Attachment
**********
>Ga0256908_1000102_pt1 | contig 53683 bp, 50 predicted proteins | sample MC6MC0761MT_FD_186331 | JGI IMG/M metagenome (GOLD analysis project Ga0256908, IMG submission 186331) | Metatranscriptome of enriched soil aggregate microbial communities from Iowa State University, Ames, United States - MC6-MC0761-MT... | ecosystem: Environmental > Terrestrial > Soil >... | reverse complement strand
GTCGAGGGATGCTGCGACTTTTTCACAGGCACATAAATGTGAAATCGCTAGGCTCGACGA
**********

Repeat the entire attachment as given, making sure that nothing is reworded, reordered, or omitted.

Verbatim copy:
>Ga0256908_1000102_pt1 | contig 53683 bp, 50 predicted proteins | sample MC6MC0761MT_FD_186331 | JGI IMG/M metagenome (GOLD analysis project Ga0256908, IMG submission 186331) | Metatranscriptome of enriched soil aggregate microbial communities from Iowa State University, Ames, United States - MC6-MC0761-MT... | ecosystem: Environmental > Terrestrial > Soil >... | reverse complement strand
GTCGAGGGATGCTGCGACTTTTTCACAGGCACATAAATGTGAAATCGCTAGGCTCGACGA